Fofonoff takes dramatic roles on stage

If you are hiking up Giants Head Mountain and come across a fellow orating to the natural world around him, don’t be alarmed.

Since 2008

If you are hiking up Giants Head Mountain and come across a fellow orating to the natural world around him, don’t be alarmed. In all probability it will be James Fofonoff practising his lines for an upcoming play.

Born in 1963, Fofonoff took most of his schooling in Victoria. It wasn’t until the age of 26 after meeting his wife Leigh that he decided to become a registered massage therapist.

The couple moved to Summerland in 1993, where they bought their first home and started a business.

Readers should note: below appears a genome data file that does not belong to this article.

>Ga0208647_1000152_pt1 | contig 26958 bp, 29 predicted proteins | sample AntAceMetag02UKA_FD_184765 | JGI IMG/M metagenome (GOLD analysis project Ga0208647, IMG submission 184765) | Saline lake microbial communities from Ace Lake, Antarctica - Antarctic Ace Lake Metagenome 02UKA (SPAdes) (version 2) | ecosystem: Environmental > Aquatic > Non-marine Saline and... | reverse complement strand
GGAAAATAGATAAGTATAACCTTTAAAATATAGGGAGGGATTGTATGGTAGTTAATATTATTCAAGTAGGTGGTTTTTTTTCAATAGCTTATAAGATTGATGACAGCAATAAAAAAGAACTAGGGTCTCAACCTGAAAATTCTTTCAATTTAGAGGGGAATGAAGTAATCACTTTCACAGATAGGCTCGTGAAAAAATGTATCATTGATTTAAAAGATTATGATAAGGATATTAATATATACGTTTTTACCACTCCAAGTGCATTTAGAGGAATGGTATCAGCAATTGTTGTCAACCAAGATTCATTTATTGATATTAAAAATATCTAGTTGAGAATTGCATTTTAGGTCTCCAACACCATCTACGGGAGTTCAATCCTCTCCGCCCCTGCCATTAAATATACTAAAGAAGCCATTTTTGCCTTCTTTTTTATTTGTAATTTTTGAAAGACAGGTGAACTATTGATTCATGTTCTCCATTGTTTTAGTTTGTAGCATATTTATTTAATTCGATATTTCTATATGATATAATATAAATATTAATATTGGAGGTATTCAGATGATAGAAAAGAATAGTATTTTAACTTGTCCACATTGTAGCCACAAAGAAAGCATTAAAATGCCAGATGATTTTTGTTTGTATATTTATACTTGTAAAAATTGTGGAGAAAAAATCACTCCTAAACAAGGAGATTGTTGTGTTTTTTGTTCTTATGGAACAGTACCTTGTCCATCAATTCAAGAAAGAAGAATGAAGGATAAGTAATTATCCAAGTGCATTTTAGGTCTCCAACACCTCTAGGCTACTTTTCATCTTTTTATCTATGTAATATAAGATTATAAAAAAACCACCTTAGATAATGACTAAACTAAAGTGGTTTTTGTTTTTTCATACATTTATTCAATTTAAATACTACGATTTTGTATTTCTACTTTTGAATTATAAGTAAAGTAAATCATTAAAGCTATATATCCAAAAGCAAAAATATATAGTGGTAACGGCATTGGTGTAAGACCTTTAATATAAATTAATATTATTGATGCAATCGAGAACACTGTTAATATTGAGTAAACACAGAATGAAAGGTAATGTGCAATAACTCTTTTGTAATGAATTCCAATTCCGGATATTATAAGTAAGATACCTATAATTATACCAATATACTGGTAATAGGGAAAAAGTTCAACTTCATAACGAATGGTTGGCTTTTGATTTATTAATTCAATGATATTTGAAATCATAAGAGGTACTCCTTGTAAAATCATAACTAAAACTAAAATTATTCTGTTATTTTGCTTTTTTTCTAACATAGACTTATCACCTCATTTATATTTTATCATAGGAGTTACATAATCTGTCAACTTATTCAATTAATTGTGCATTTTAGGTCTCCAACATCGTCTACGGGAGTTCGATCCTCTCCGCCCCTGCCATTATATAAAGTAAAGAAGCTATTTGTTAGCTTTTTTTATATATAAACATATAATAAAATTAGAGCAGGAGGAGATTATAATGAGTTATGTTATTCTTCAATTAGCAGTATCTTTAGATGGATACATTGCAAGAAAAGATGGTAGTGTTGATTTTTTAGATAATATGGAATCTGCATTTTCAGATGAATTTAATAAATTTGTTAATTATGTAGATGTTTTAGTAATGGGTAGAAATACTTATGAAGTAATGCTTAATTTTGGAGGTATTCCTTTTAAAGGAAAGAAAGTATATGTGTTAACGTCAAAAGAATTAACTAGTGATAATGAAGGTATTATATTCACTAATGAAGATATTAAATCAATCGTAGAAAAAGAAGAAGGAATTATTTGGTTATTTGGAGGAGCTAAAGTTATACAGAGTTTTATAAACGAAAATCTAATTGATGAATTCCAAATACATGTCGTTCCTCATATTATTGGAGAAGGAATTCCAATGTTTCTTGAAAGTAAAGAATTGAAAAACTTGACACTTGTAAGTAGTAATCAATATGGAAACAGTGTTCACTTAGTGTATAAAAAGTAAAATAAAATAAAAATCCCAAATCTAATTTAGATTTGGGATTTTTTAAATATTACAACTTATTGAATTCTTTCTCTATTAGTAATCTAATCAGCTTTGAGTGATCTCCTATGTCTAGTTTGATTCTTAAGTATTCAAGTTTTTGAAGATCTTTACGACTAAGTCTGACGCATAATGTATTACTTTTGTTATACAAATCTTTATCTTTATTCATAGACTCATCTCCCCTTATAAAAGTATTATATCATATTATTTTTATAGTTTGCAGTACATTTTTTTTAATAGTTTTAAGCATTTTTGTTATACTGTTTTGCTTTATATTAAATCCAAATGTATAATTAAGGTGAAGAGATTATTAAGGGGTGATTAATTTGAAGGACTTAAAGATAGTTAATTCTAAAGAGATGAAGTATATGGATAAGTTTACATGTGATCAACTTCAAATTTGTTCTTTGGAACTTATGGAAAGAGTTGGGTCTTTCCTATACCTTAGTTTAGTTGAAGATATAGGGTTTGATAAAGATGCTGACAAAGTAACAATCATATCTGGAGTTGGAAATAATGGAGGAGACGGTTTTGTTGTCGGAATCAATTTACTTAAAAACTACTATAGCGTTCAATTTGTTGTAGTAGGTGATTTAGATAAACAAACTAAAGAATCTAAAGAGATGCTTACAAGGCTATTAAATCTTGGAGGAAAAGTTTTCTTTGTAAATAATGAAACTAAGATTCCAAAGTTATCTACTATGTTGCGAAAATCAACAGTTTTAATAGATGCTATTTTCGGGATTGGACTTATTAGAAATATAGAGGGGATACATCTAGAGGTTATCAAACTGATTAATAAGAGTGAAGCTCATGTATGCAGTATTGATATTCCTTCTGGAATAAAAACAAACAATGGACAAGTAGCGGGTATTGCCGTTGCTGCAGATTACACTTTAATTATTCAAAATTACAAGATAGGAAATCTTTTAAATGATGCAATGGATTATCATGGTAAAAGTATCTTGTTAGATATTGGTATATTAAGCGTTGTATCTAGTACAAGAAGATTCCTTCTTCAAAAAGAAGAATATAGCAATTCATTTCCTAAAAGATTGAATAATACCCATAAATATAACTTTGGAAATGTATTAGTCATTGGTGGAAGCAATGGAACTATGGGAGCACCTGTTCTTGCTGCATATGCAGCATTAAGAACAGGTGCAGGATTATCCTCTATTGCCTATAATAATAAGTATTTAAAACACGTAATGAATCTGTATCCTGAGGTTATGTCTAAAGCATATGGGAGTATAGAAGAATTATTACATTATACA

Even though he had never been exposed to theatre while growing up, Fofonoff enjoyed attending live plays. He thought it looked like fun and was sure that he wanted to try it someday.

That day came in 2008. Fofonoff responded to an ad in the paper, asking for young children and families to be in the Summerland Singers and Players production of Jack in the Beanstalk.

He, along with his son and daughter, were accepted as villagers.

“We were the ensemble so we were singing songs,” explained Fofonoff. “I remember feeling fairly nervous about that because I had never really been on stage before.”

During a rehearsal, Fofonoff was offered a few lines in the play and he accepted.

At the dress rehearsal, Ed Schneider offered Fofonoff a role in a new play he was directing. Fofonoff objected, saying he was not really an actor, but agreed to take the script anyhow.